High Contrast... Show them who is the ‘top dog’
High-contrast clothing combinations include bright combined with dark or bright combined with bright.
For example, the highest contrast for corporate wear is the striking black or dark navy suit teamed with a white shirt and dark tie.
However this can be toned down for your specific environment by wearing more casual clothes that still demonstrate contrast through the ‘high’ variation in colour (i.e. red on brown = high contrast. As opposed to brown on brown = low contrast = low influence).
This style of dressing can make others feel mediocre and will have you screaming at the top of your lungs, “Bow down, my minions!” (Don't ACTUALLY do that...but it’s the thought process!)
However this style is most suitable in situations where you require others to truly listen to your message and what you have to say.
Subconsciously they won’t know why they’re hanging onto every word, but they will hang on – just back it up with something profound to say and you will have found a winning combination.
Medium Contrast...Appear welcoming and approachable
Medium-contrast combinations are the most socially responsible. They are welcoming and make the wearer appear easygoing and sociable yet still influential – although not as influential as the high ‘c’ combination.
Use medium contrast for environments that require you to appear ‘approachable.’
Medium-contrast combinations include light/medium or dark/medium variations in colour.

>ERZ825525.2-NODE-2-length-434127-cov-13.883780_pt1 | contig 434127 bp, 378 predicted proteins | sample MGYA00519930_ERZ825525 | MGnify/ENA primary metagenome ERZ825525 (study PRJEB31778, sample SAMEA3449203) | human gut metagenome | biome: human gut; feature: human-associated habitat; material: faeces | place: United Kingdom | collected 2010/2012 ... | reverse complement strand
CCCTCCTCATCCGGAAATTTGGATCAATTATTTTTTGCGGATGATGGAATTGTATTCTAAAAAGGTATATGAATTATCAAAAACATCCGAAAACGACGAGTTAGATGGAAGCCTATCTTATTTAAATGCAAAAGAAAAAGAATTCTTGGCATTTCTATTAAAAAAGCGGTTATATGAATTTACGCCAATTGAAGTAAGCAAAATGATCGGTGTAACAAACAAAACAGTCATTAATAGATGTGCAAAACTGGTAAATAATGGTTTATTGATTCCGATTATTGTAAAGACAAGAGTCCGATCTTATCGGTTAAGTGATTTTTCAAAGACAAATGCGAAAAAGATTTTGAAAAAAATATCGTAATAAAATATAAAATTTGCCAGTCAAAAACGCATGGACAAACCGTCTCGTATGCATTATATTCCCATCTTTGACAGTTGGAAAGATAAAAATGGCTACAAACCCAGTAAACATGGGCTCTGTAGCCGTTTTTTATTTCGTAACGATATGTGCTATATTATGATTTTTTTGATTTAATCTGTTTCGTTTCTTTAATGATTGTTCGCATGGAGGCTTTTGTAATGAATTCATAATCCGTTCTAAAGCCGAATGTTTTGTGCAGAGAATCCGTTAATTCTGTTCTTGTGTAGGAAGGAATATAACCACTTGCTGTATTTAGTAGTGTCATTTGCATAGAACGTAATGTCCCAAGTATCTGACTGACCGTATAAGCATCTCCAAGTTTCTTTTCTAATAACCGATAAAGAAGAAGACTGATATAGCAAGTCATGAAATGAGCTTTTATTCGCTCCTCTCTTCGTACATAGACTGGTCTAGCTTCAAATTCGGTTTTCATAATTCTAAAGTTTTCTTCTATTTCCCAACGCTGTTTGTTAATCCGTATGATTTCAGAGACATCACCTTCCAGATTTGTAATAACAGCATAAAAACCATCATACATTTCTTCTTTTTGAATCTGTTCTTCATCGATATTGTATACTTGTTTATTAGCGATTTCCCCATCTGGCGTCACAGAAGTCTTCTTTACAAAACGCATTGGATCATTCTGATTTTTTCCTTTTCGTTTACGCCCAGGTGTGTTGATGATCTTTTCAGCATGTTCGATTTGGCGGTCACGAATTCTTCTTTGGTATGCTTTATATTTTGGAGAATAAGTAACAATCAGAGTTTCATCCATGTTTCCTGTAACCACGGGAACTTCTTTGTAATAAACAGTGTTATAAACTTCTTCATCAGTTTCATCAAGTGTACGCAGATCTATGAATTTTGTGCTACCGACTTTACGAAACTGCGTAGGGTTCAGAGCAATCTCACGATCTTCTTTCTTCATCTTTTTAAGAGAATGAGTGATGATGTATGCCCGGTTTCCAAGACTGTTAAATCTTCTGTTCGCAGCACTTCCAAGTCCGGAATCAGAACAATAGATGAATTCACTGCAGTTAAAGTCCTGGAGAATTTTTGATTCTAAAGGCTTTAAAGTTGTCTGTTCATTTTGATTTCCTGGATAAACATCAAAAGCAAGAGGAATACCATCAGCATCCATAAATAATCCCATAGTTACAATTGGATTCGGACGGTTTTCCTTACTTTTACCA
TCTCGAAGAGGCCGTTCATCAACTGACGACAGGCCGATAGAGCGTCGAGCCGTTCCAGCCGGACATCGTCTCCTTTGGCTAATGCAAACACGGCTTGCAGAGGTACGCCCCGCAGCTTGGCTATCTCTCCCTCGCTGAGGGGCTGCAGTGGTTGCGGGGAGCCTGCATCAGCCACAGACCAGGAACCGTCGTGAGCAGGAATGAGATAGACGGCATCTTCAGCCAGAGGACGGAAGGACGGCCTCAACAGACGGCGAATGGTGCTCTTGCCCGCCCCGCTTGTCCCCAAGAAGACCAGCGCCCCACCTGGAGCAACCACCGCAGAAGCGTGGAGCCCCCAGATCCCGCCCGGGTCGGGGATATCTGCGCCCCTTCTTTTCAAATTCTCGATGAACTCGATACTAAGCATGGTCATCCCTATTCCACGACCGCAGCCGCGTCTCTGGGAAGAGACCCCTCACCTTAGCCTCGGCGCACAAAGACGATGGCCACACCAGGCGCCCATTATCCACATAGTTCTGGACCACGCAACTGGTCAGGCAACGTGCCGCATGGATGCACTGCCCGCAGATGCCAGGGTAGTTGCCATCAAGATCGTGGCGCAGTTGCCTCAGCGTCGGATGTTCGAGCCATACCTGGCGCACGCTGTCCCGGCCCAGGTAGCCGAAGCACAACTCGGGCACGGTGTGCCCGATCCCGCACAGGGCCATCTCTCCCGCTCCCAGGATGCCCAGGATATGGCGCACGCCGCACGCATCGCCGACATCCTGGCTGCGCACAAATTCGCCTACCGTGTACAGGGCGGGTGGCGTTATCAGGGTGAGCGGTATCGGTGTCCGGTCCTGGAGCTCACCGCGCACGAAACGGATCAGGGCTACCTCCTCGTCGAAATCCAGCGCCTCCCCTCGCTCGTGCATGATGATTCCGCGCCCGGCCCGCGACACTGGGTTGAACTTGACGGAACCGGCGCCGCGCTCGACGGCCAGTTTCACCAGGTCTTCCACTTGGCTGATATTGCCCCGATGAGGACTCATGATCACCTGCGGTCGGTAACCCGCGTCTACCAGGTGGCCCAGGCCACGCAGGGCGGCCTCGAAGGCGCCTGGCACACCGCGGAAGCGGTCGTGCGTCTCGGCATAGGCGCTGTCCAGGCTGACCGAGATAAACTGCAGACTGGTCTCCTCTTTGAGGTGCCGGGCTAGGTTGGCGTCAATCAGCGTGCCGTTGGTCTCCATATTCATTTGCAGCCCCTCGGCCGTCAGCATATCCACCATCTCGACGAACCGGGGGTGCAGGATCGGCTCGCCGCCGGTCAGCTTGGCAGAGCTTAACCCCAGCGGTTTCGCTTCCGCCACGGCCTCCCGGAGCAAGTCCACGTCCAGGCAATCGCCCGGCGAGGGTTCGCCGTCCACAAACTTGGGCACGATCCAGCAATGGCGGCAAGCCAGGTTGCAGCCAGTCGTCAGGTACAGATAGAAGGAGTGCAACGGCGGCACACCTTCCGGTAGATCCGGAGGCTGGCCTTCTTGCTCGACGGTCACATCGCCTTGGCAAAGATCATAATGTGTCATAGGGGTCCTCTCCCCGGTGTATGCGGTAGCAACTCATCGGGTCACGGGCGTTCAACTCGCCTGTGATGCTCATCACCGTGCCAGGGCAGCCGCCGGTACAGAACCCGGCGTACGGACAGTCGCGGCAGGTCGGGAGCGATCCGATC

Picture light grey pinstripe suit with white/blue shirt – the combination is non-offensive and welcoming in nature. Or, alternatively khaki pants with a black polo top for the men.
Low Contrast...‘Wear’ the hell did you go?
If you’re having an ugly day, and God knows we all have them from time to time, and you want to hide from the crowds of manic fans, low contrast is your best bet.
Low-contrast combinations are where there is minor or no colour difference between garments. The good old favourite for those that want to hide from the paparazzi (or the debt collector) is black on black, such as black trousers with a black shirt.
Low contrast can at times be seen as ‘on trend’, even fashionable.
In situations where you require high influence, it renders the wearer as unimpressive. Not a great combo when you’re trying to score yourself a date, get your partner to look up from the television at you or convert a new client.
“But I don’t judge others by what they wear!”
Who are you kidding? The day that we stop choosing our life partners partly based on physical attraction, is the day that I will believe that you don’t judge others on the way that they look in a work context.
We all want to be judged based on whom we are and our skill set. However, this is not always possible. If most people only get the chance to see your clothes (and not the REAL you), the messages that your clothes send and the messages that you deliver verbally need to be in alignment for ‘true’ impact.
These techniques aren’t for the fainthearted and are employed on a daily basis by those in the know who need to command influence and gain their audience’s attention ‘instantly’. Watch the news tonight and you will see what I mean...
Until next time...